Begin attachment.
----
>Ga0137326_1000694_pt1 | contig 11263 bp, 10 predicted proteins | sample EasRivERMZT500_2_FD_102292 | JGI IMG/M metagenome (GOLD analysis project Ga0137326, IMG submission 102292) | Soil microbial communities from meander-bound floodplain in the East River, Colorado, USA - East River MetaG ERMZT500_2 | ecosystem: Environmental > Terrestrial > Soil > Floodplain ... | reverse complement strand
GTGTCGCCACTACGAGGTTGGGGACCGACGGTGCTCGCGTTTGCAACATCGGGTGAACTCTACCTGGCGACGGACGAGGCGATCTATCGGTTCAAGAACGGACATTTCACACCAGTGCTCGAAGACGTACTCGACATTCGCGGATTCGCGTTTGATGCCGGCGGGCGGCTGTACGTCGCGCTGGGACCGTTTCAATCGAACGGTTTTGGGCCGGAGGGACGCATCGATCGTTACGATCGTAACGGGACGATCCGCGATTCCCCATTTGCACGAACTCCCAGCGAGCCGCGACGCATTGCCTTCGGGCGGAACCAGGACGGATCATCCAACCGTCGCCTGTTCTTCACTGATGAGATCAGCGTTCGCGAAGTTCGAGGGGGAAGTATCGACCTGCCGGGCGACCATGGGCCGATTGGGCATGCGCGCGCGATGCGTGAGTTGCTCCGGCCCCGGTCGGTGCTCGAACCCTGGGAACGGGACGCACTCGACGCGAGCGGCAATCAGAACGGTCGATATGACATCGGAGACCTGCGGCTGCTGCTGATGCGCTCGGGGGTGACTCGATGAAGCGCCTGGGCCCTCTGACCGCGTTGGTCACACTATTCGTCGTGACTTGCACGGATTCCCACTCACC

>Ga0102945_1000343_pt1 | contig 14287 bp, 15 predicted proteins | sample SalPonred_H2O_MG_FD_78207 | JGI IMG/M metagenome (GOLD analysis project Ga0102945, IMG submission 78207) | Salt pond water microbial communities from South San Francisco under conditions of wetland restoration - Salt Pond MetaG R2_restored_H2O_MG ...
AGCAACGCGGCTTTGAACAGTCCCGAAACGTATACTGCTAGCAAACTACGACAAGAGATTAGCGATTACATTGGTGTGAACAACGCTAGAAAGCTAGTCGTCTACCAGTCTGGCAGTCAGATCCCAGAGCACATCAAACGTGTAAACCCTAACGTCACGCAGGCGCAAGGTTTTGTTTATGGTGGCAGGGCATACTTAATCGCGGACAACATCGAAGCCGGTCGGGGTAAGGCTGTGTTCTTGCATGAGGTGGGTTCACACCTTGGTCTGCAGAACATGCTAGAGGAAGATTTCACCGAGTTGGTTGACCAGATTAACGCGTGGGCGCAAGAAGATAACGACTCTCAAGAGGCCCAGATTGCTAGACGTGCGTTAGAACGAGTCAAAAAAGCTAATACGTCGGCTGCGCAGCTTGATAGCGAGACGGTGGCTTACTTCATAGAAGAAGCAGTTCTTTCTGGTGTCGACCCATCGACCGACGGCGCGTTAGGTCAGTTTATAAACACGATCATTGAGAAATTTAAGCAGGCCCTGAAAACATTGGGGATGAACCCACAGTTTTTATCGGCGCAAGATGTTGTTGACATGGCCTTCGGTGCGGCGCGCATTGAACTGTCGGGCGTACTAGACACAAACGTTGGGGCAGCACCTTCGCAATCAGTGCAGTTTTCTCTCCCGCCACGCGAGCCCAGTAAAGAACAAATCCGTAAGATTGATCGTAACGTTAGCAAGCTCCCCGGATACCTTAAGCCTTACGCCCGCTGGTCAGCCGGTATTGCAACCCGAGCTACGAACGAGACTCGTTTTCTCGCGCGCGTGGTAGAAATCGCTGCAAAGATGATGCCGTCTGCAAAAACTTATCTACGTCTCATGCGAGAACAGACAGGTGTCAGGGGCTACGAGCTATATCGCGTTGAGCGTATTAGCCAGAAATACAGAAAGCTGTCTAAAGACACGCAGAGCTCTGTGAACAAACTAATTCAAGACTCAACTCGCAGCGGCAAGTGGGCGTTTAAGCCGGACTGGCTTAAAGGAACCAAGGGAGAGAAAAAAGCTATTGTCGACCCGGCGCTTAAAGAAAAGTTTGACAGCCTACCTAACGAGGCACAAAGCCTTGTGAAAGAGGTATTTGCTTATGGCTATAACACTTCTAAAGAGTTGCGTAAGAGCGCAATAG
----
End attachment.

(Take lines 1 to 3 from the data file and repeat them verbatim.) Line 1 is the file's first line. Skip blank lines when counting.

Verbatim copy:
>Ga0137326_1000694_pt1 | contig 11263 bp, 10 predicted proteins | sample EasRivERMZT500_2_FD_102292 | JGI IMG/M metagenome (GOLD analysis project Ga0137326, IMG submission 102292) | Soil microbial communities from meander-bound floodplain in the East River, Colorado, USA - East River MetaG ERMZT500_2 | ecosystem: Environmental > Terrestrial > Soil > Floodplain ... | reverse complement strand
GTGTCGCCACTACGAGGTTGGGGACCGACGGTGCTCGCGTTTGCAACATCGGGTGAACTCTACCTGGCGACGGACGAGGCGATCTATCGGTTCAAGAACGGACATTTCACACCAGTGCTCGAAGACGTACTCGACATTCGCGGATTCGCGTTTGATGCCGGCGGGCGGCTGTACGTCGCGCTGGGACCGTTTCAATCGAACGGTTTTGGGCCGGAGGGACGCATCGATCGTTACGATCGTAACGGGACGATCCGCGATTCCCCATTTGCACGAACTCCCAGCGAGCCGCGACGCATTGCCTTCGGGCGGAACCAGGACGGATCATCCAACCGTCGCCTGTTCTTCACTGATGAGATCAGCGTTCGCGAAGTTCGAGGGGGAAGTATCGACCTGCCGGGCGACCATGGGCCGATTGGGCATGCGCGCGCGATGCGTGAGTTGCTCCGGCCCCGGTCGGTGCTCGAACCCTGGGAACGGGACGCACTCGACGCGAGCGGCAATCAGAACGGTCGATATGACATCGGAGACCTGCGGCTGCTGCTGATGCGCTCGGGGGTGACTCGATGAAGCGCCTGGGCCCTCTGACCGCGTTGGTCACACTATTCGTCGTGACTTGCACGGATTCCCACTCACC

>Ga0102945_1000343_pt1 | contig 14287 bp, 15 predicted proteins | sample SalPonred_H2O_MG_FD_78207 | JGI IMG/M metagenome (GOLD analysis project Ga0102945, IMG submission 78207) | Salt pond water microbial communities from South San Francisco under conditions of wetland restoration - Salt Pond MetaG R2_restored_H2O_MG ...